The Middlebury College campus is home to one of the most important public art collections of any American liberal arts college.
Middlebury’s distinguished campus collection of public art includes nearly 30 works—mostly sculpture—by nationally or internationally known artists.
Each work is an accessioned object in the collection of the Middlebury College Museum of Art, and each piece in the collection of public works on campus is installed, maintained, and interpreted by the Committee on Art in Public Places (CAPP), which is chaired by the Director of the Museum.
We encourage you to learn more about the works on campus and the artists who created them, to interact with the collection in meaningful ways, and to engage members of the Committee on Art in Public Places with active dialogue, questions, concerns, and praise.
In the fall of 1994 the President and Board of Trustees of Middlebury College adopted a “One Percent for Art” policy that was recommended by an ad-hoc Committee on Art in Public Places (CAPP).
This decision set aside one percent of the cost of any renovation or new construction at the college for the purchase, installation, maintenance, and interpretation of works of art publicly displayed on campus. With the adoption of this policy, which came within two years of the completion of the Center for the Arts and the Museum of Art, the Trustees formalized the existence of CAPP and signaled that the arts would come to play an increasingly important role in Middlebury’s institutional identity.
The Trustees’ charge to CAPP was clear: expand the educational mission of the Museum and the History of Art and Architecture and Studio Art programs by placing on campus compelling works of high quality; make works accessible to the non-specialist through interpretative materials; elicit gifts and loans that enhance the aesthetic and educational mission of the arts; involve a broad representation of the community in the selection, installation, and interpretation process; and ensure the security and care of these objects.
Since its inception, the committee—comprised of faculty, students, administrators, and trustees of the college—has diligently pursued its agenda, evaluating proposed gifts and prioritizing prospective sites for art projects. In addition, CAPP has established fiscal policies and future goals and informed and educated the community at large about the works of art on campus. As a result, the Middlebury community and visitors alike can now enjoy one of the most important campus-wide sculpture collections of any American liberal arts college.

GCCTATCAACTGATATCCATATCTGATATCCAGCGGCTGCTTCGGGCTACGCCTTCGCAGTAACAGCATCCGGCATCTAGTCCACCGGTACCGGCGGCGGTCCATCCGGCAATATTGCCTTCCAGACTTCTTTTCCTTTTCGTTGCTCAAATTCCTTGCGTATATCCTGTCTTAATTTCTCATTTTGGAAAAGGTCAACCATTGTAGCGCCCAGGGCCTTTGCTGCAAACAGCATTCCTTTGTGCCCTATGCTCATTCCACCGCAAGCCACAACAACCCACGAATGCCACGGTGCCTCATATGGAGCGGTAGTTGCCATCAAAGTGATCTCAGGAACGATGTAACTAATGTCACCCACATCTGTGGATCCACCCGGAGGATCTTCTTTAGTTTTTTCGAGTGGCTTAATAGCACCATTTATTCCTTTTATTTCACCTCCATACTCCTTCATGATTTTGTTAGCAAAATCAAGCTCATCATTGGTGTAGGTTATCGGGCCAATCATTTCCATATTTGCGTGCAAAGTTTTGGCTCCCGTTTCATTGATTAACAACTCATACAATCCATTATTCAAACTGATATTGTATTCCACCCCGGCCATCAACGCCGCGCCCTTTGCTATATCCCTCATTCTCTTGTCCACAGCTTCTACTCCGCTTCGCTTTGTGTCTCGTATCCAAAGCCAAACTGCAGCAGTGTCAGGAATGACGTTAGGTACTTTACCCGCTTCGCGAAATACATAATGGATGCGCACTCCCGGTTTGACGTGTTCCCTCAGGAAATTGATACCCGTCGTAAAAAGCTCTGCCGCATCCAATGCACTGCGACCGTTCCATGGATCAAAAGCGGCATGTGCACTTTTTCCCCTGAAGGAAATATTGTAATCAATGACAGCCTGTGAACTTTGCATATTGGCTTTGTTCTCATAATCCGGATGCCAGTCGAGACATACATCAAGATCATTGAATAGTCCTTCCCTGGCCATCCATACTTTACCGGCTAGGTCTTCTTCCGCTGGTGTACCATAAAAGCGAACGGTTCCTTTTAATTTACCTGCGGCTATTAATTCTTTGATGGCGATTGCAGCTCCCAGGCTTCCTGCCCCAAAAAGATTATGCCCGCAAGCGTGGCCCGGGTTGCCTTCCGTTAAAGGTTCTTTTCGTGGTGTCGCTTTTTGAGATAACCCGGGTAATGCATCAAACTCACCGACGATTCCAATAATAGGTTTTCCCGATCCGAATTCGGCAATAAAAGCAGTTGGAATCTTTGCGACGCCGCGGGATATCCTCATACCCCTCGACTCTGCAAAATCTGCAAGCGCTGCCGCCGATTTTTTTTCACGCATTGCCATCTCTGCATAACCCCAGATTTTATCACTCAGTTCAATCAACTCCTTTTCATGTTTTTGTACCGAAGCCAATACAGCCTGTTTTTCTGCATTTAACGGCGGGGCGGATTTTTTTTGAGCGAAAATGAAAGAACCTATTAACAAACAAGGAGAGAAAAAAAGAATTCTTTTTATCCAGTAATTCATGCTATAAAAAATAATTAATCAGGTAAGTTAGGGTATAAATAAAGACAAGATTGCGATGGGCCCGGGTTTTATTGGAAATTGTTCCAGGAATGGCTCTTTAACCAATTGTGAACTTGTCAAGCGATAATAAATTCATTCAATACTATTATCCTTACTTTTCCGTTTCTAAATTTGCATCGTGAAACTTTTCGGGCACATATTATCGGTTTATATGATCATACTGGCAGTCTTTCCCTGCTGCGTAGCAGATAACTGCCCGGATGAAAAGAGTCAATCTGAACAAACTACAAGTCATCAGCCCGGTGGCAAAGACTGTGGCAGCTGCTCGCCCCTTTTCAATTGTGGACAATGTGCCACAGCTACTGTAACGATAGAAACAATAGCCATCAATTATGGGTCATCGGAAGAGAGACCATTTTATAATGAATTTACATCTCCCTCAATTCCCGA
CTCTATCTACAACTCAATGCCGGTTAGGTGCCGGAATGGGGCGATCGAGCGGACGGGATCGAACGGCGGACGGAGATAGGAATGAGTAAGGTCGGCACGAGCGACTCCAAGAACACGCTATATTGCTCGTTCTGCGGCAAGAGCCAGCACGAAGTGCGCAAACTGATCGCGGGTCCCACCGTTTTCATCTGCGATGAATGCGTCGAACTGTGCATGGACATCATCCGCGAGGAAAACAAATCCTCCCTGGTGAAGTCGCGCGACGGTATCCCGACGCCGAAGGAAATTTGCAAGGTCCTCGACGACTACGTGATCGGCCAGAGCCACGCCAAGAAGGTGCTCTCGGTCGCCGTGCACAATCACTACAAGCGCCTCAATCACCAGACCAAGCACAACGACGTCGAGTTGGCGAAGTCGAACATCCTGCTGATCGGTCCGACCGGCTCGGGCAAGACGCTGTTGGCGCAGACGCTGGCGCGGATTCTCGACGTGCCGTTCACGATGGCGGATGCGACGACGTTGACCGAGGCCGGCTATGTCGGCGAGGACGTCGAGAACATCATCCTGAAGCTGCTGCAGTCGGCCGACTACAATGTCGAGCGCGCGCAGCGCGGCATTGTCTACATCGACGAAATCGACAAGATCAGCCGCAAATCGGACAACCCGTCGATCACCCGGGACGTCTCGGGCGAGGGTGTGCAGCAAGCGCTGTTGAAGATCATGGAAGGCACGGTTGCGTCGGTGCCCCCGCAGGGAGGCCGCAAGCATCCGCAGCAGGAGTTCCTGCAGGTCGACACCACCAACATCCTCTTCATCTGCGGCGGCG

A walking tour of Middlebury’s public sculpture collection is the perfect way to enjoy one of the most beautiful college campuses in the country and to be inspired by some amazing art.
If you’re in the vicinity of the Mahaney Arts Center, then start your tour at the Middlebury College Museum of Art, where you can pick up a spiral bound guide to the collection complete with map, images, and blurbs about each piece.
And as long as you’re going digital, see below for links to audio and video tour options.
Snapped an art tour selfie worthy of Buzzfeed? Be sure to tag us @middartmuseum or #MiddArtSelfie. Better yet, follow us on Instagram and you can post your photo gems there yourself.
Friendly Reminder: Please don’t climb or sit on the works of art (with three exceptions: Scott Burton’s Bench and Table, Michael Singer’s Garden of the Seasons, and Jenny Holzer’s Selections from Truisms—these are made to be utilitarian). The one-of-a-kind works in the collection are expensive to maintain, and we appreciate your help in ensuring that they will endure for many generations.
Want an individual guided tour of the collection? On several occasions John Hunisak, Professor of History of Art and Architecture and the original chair of the Committee on Art in Public Places, has led groups on a walking tour of Middlebury’s campus sculpture. Recently he recorded an audio version of this popular tour, and it is available on our YouTube channel as a series of videos. If you have a web-enabled phone, you can watch and listen to each track as you explore each work first hand.
Additionally, for those who want to see where the various works are located on campus, a Story Map version of the tour, with brief informational texts for most works, is available here.